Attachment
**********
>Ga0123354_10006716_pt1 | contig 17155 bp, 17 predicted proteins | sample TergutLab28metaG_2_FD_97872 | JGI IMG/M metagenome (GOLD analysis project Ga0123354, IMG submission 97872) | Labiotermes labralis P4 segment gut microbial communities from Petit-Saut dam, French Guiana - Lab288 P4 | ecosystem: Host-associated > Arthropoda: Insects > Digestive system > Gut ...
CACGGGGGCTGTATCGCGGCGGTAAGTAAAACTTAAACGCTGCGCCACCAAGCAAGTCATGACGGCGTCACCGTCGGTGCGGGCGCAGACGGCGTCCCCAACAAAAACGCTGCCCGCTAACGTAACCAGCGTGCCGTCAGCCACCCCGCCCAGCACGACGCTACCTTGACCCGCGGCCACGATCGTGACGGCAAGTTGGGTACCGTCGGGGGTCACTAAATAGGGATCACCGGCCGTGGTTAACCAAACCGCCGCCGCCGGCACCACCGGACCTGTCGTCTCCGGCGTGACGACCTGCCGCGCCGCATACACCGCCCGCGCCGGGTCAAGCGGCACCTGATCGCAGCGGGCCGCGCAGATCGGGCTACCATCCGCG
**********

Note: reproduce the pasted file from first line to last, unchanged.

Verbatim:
>Ga0123354_10006716_pt1 | contig 17155 bp, 17 predicted proteins | sample TergutLab28metaG_2_FD_97872 | JGI IMG/M metagenome (GOLD analysis project Ga0123354, IMG submission 97872) | Labiotermes labralis P4 segment gut microbial communities from Petit-Saut dam, French Guiana - Lab288 P4 | ecosystem: Host-associated > Arthropoda: Insects > Digestive system > Gut ...
CACGGGGGCTGTATCGCGGCGGTAAGTAAAACTTAAACGCTGCGCCACCAAGCAAGTCATGACGGCGTCACCGTCGGTGCGGGCGCAGACGGCGTCCCCAACAAAAACGCTGCCCGCTAACGTAACCAGCGTGCCGTCAGCCACCCCGCCCAGCACGACGCTACCTTGACCCGCGGCCACGATCGTGACGGCAAGTTGGGTACCGTCGGGGGTCACTAAATAGGGATCACCGGCCGTGGTTAACCAAACCGCCGCCGCCGGCACCACCGGACCTGTCGTCTCCGGCGTGACGACCTGCCGCGCCGCATACACCGCCCGCGCCGGGTCAAGCGGCACCTGATCGCAGCGGGCCGCGCAGATCGGGCTACCATCCGCG